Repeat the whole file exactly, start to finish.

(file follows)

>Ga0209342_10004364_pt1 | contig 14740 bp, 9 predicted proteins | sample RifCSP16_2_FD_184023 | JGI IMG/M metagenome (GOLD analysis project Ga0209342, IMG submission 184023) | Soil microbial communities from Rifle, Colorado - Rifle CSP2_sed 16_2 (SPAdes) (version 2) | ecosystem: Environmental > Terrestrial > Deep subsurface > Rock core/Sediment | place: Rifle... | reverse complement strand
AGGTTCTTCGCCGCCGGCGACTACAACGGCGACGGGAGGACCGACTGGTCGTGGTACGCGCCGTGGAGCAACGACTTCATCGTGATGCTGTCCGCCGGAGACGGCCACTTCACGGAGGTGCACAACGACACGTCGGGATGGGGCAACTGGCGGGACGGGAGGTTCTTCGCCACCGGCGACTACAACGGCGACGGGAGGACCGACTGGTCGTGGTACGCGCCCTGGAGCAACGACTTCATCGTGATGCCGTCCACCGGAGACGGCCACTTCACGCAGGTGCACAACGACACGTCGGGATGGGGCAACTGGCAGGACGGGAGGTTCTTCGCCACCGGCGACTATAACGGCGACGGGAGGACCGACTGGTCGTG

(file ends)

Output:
>Ga0209342_10004364_pt1 | contig 14740 bp, 9 predicted proteins | sample RifCSP16_2_FD_184023 | JGI IMG/M metagenome (GOLD analysis project Ga0209342, IMG submission 184023) | Soil microbial communities from Rifle, Colorado - Rifle CSP2_sed 16_2 (SPAdes) (version 2) | ecosystem: Environmental > Terrestrial > Deep subsurface > Rock core/Sediment | place: Rifle... | reverse complement strand
AGGTTCTTCGCCGCCGGCGACTACAACGGCGACGGGAGGACCGACTGGTCGTGGTACGCGCCGTGGAGCAACGACTTCATCGTGATGCTGTCCGCCGGAGACGGCCACTTCACGGAGGTGCACAACGACACGTCGGGATGGGGCAACTGGCGGGACGGGAGGTTCTTCGCCACCGGCGACTACAACGGCGACGGGAGGACCGACTGGTCGTGGTACGCGCCCTGGAGCAACGACTTCATCGTGATGCCGTCCACCGGAGACGGCCACTTCACGCAGGTGCACAACGACACGTCGGGATGGGGCAACTGGCAGGACGGGAGGTTCTTCGCCACCGGCGACTATAACGGCGACGGGAGGACCGACTGGTCGTG